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Classifying security patterns. E.B.Fernandez, H. Washizaki, N. Yoshioka, A. Kubo. Need for classification. A good number of security patterns have been described in the literature and two books (catalogs) have appeared However, these are mostly unstructured

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Classifying security patterns

Classifying security patterns

E.B.Fernandez, H. Washizaki, N. Yoshioka, A. Kubo

Need for classification
Need for classification

  • A good number of security patterns have been described in the literature and two books (catalogs) have appeared

  • However, these are mostly unstructured

  • We need guidance for the designers on how to select appropriate patterns

  • A good classification of security patterns can help

Several classifications
Several classifications

  • Types of patterns

  • Architectural concerns

  • Architectural layers

  • Text similarity

  • Pattern diagrams

What type of pattern
What type of pattern?

  • An architectural pattern. They usually describe global system architecture concepts, e.g., do we need authentication between two distributed units? We consider this association to be the most convenient because security is a global property of a system.

  • A design pattern. The fact that security can be considered an aspect of a software subsystem has made some groups consider them design patterns. However, design patterns are oriented towards code flexibility and do not consider global aspects, necessary for security.

  • An analysis pattern. Security constraints should be defined at the highest possible level, i.e. at the conceptual model of the application. For example, we can define which users have which roles and what rights they need to perform their duties. This means that at least some security patterns are analysis patterns.

  • A special type of pattern. We can add new sections or remove some sections from the standard template patterns but we don’t see a compelling reason for an entirely new type of pattern.

Architectural classification
Architectural classification

  • Since we consider security patterns to be architectural patterns, we should look at software architecture classifications.

  • Avgeriou and Zdun classify architectural patterns using the type of concerns they address, e.g. Layered Structure, Data Flow, Adaptation, User Interaction, Distribution.

  • This means we should classify security patterns according to their concerns, e.g. patterns for access control, cryptography, file control, identity, firewalling, etc.

  • For example, authentication in distributed systems is considered in: Authenticator, Remote Authenticator /Authorizer, and Credential.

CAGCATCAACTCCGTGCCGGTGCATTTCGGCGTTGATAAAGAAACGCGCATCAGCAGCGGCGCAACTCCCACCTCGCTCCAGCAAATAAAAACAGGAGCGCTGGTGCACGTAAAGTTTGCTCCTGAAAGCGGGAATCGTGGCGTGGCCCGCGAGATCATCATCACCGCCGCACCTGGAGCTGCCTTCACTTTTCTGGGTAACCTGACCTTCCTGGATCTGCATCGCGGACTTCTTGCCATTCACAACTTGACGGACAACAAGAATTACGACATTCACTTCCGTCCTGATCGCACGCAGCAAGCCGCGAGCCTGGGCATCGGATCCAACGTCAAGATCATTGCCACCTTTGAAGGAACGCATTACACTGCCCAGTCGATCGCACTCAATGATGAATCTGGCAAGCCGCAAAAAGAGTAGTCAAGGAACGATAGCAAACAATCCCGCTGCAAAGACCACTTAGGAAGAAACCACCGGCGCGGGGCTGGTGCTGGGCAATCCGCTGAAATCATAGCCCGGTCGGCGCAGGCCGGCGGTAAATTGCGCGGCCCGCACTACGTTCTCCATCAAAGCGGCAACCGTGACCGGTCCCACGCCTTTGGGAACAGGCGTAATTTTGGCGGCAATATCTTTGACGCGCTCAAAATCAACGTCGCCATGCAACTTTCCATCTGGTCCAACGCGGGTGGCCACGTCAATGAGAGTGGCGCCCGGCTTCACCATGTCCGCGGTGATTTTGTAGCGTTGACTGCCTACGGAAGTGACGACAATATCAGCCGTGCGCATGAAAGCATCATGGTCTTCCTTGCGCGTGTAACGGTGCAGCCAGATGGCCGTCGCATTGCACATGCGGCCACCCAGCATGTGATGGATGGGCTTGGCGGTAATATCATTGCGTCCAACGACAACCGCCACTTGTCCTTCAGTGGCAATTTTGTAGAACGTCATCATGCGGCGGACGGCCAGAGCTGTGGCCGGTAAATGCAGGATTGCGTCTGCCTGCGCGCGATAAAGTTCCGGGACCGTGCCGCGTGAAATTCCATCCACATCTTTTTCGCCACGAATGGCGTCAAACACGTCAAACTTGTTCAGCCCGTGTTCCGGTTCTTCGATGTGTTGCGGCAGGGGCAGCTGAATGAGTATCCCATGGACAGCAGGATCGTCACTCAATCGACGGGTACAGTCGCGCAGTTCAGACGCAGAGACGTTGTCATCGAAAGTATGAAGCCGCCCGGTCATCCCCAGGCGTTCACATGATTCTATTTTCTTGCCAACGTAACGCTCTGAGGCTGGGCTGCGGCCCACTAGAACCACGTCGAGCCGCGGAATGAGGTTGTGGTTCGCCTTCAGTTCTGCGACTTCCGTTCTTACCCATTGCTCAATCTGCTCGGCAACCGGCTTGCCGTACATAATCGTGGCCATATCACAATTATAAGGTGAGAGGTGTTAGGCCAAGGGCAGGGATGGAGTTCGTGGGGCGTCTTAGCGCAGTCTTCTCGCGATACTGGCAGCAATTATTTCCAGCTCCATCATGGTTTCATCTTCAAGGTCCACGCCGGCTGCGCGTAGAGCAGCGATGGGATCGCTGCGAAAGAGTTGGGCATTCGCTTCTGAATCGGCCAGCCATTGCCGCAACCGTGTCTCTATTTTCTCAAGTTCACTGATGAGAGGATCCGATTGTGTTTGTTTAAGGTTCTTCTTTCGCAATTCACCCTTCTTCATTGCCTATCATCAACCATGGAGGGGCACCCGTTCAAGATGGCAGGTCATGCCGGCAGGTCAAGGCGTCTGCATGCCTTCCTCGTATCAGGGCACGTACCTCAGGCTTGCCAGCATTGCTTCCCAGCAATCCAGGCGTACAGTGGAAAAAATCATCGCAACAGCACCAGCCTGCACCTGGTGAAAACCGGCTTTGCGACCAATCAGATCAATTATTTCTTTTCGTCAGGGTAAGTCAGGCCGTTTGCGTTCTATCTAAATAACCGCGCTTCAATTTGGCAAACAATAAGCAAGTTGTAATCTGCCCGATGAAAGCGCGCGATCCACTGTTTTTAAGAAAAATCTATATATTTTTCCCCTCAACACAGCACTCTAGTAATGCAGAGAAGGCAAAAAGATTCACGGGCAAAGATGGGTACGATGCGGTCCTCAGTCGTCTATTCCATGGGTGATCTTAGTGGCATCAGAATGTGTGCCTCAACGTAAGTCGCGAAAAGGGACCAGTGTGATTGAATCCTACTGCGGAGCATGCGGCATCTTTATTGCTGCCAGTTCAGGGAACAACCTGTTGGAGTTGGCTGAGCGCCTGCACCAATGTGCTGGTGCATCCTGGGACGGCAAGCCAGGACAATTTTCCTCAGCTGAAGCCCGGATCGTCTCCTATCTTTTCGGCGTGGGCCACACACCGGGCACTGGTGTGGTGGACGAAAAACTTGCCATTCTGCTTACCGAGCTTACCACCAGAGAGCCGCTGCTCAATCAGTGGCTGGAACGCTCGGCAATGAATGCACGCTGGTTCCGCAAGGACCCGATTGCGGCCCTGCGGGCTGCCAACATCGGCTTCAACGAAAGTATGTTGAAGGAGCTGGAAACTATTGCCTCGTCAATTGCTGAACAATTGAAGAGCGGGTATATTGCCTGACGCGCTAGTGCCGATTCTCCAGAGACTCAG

• Chapters 7 and 8 of [Sch06] are organized this way.

  • Another type of concern is the general structuring of a system into core (host), perimeter, and external [Hafiz06]. Too coarse.

Levels of abstraction
Levels of abstraction

  • Patterns can be defined at several levels of abstraction.

  • The highest level is typically a principle or a very fundamental concept, e.g. the concept of Reference Monitor, which indicates that every access must be intercepted and checked

  • Another example shows that firewalls, database authorization systems, and operating system access control systems are special cases of access control systems

Architectural layers
Architectural layers

  • We can think of a computer system as a hierarchy of layers, where the application layer uses the services of the database and operating system layers, which in turn, execute on a hardware layer. These layers provide another dimension for classification.

  • Two basic principles of security are:

    Security constraints should be defined at the

    highest layer, where their semantics are clear, and

    propagated to the lower levels, which enforce them.

    All the layers of the architecture must be secure.

Automated similarity relationships
Automated similarity relationships

  • Kubo et al. have proposed an automated relation analysis technique for patterns. This technique utilizes existing text processing techniques (such as TF-IDF and vector space model) to extract patterns from documents and to calculate the strength of pattern relations based on document similarity.

Pattern diagrams
Pattern diagrams

  • A pattern diagram uses these classifications to help the designer navigate in the design space. For example, an operating system designer can start from a Secure Process and use a Controlled Process Creator to create new processes in a secure way (controlling their initial rights). These processes can then execute in a Controlled Virtual Address Space (with controlled rights). The general structure of the virtual address space is defined through a Virtual Address Space Structure Selection.


  • Patterns can be classified according to many viewpoints. A good classification can make their selection easier and more precise

  • We have shown three possibilities: using as reference the architectural/functional objectives of the patterns, using as reference the architectural layers of a system, and looking at linguistic similarities in their descriptions

  • Combining these classifications and expressing them as pattern diagrams which summarize the relevant patterns at a given stage or for a given concern, can guide designers in the selection of appropriate patterns

  • Future work will include the development of further patterns and refining these classifications and incorporate them in our methodology and in a MDD approach